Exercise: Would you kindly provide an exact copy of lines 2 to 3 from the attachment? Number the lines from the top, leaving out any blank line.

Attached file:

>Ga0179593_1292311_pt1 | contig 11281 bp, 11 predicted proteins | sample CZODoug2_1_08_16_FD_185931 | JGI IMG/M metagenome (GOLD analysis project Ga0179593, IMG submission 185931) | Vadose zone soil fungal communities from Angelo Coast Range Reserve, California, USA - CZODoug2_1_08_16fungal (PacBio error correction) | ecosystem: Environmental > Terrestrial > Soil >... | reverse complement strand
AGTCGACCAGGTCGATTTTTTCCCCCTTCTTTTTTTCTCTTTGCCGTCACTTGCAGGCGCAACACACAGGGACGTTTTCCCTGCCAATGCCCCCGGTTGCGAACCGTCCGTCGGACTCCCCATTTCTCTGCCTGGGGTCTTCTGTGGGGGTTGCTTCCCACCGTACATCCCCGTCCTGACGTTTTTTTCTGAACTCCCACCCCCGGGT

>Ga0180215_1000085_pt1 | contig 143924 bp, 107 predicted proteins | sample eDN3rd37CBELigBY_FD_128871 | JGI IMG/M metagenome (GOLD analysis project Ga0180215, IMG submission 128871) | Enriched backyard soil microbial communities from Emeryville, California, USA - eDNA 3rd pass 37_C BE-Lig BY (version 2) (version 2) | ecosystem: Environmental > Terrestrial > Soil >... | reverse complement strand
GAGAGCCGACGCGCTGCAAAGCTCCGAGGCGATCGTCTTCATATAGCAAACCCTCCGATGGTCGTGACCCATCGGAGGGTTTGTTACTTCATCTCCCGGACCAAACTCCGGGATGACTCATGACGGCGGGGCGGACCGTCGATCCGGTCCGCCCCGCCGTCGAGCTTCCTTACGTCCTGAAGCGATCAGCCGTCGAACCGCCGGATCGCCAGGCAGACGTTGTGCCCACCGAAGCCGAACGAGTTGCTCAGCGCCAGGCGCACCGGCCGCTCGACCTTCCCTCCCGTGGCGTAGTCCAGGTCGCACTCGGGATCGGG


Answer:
AGTCGACCAGGTCGATTTTTTCCCCCTTCTTTTTTTCTCTTTGCCGTCACTTGCAGGCGCAACACACAGGGACGTTTTCCCTGCCAATGCCCCCGGTTGCGAACCGTCCGTCGGACTCCCCATTTCTCTGCCTGGGGTCTTCTGTGGGGGTTGCTTCCCACCGTACATCCCCGTCCTGACGTTTTTTTCTGAACTCCCACCCCCGGGT

>Ga0180215_1000085_pt1 | contig 143924 bp, 107 predicted proteins | sample eDN3rd37CBELigBY_FD_128871 | JGI IMG/M metagenome (GOLD analysis project Ga0180215, IMG submission 128871) | Enriched backyard soil microbial communities from Emeryville, California, USA - eDNA 3rd pass 37_C BE-Lig BY (version 2) (version 2) | ecosystem: Environmental > Terrestrial > Soil >... | reverse complement strand